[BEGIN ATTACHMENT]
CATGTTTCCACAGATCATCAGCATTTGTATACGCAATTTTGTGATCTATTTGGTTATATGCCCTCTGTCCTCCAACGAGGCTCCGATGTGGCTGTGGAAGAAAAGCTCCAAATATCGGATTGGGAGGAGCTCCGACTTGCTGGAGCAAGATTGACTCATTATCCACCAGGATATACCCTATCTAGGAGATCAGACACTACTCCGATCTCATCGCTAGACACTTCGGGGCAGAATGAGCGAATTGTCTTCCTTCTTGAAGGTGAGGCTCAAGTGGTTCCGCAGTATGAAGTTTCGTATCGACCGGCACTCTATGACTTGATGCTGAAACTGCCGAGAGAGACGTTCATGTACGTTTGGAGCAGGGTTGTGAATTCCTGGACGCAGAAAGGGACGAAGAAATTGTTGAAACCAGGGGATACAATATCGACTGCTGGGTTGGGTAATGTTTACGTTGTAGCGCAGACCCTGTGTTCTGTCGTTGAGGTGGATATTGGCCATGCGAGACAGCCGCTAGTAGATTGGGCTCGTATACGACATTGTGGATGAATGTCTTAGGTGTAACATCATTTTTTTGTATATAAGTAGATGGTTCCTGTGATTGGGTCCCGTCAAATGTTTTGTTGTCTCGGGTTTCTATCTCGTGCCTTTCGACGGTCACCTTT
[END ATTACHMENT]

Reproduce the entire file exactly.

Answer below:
CATGTTTCCACAGATCATCAGCATTTGTATACGCAATTTTGTGATCTATTTGGTTATATGCCCTCTGTCCTCCAACGAGGCTCCGATGTGGCTGTGGAAGAAAAGCTCCAAATATCGGATTGGGAGGAGCTCCGACTTGCTGGAGCAAGATTGACTCATTATCCACCAGGATATACCCTATCTAGGAGATCAGACACTACTCCGATCTCATCGCTAGACACTTCGGGGCAGAATGAGCGAATTGTCTTCCTTCTTGAAGGTGAGGCTCAAGTGGTTCCGCAGTATGAAGTTTCGTATCGACCGGCACTCTATGACTTGATGCTGAAACTGCCGAGAGAGACGTTCATGTACGTTTGGAGCAGGGTTGTGAATTCCTGGACGCAGAAAGGGACGAAGAAATTGTTGAAACCAGGGGATACAATATCGACTGCTGGGTTGGGTAATGTTTACGTTGTAGCGCAGACCCTGTGTTCTGTCGTTGAGGTGGATATTGGCCATGCGAGACAGCCGCTAGTAGATTGGGCTCGTATACGACATTGTGGATGAATGTCTTAGGTGTAACATCATTTTTTTGTATATAAGTAGATGGTTCCTGTGATTGGGTCCCGTCAAATGTTTTGTTGTCTCGGGTTTCTATCTCGTGCCTTTCGACGGTCACCTTT